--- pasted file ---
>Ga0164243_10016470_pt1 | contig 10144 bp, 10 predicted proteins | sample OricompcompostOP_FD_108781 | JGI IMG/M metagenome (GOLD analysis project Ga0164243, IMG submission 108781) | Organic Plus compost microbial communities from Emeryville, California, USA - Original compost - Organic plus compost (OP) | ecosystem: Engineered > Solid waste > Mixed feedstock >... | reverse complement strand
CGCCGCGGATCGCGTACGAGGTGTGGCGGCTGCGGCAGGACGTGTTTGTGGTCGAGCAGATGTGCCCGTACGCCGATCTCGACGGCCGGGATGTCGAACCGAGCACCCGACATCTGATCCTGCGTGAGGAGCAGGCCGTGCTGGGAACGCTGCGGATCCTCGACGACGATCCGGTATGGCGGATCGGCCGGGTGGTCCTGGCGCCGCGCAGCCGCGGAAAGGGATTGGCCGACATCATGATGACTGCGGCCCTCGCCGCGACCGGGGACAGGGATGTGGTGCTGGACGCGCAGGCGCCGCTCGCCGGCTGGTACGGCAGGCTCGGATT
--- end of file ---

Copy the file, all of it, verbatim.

>Ga0164243_10016470_pt1 | contig 10144 bp, 10 predicted proteins | sample OricompcompostOP_FD_108781 | JGI IMG/M metagenome (GOLD analysis project Ga0164243, IMG submission 108781) | Organic Plus compost microbial communities from Emeryville, California, USA - Original compost - Organic plus compost (OP) | ecosystem: Engineered > Solid waste > Mixed feedstock >... | reverse complement strand
CGCCGCGGATCGCGTACGAGGTGTGGCGGCTGCGGCAGGACGTGTTTGTGGTCGAGCAGATGTGCCCGTACGCCGATCTCGACGGCCGGGATGTCGAACCGAGCACCCGACATCTGATCCTGCGTGAGGAGCAGGCCGTGCTGGGAACGCTGCGGATCCTCGACGACGATCCGGTATGGCGGATCGGCCGGGTGGTCCTGGCGCCGCGCAGCCGCGGAAAGGGATTGGCCGACATCATGATGACTGCGGCCCTCGCCGCGACCGGGGACAGGGATGTGGTGCTGGACGCGCAGGCGCCGCTCGCCGGCTGGTACGGCAGGCTCGGATT